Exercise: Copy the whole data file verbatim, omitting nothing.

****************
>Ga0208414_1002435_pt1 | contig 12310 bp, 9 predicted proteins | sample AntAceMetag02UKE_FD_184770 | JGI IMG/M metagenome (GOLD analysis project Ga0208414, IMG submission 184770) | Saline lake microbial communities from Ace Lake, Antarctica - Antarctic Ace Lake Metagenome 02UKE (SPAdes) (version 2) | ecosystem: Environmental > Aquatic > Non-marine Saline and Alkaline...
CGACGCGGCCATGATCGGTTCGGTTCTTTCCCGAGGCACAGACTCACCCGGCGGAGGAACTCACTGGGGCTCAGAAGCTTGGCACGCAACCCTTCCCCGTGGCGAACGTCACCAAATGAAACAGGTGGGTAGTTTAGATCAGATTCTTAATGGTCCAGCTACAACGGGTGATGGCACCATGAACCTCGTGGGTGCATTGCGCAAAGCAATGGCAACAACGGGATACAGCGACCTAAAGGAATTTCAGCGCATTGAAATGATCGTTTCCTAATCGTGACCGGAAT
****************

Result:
>Ga0208414_1002435_pt1 | contig 12310 bp, 9 predicted proteins | sample AntAceMetag02UKE_FD_184770 | JGI IMG/M metagenome (GOLD analysis project Ga0208414, IMG submission 184770) | Saline lake microbial communities from Ace Lake, Antarctica - Antarctic Ace Lake Metagenome 02UKE (SPAdes) (version 2) | ecosystem: Environmental > Aquatic > Non-marine Saline and Alkaline...
CGACGCGGCCATGATCGGTTCGGTTCTTTCCCGAGGCACAGACTCACCCGGCGGAGGAACTCACTGGGGCTCAGAAGCTTGGCACGCAACCCTTCCCCGTGGCGAACGTCACCAAATGAAACAGGTGGGTAGTTTAGATCAGATTCTTAATGGTCCAGCTACAACGGGTGATGGCACCATGAACCTCGTGGGTGCATTGCGCAAAGCAATGGCAACAACGGGATACAGCGACCTAAAGGAATTTCAGCGCATTGAAATGATCGTTTCCTAATCGTGACCGGAAT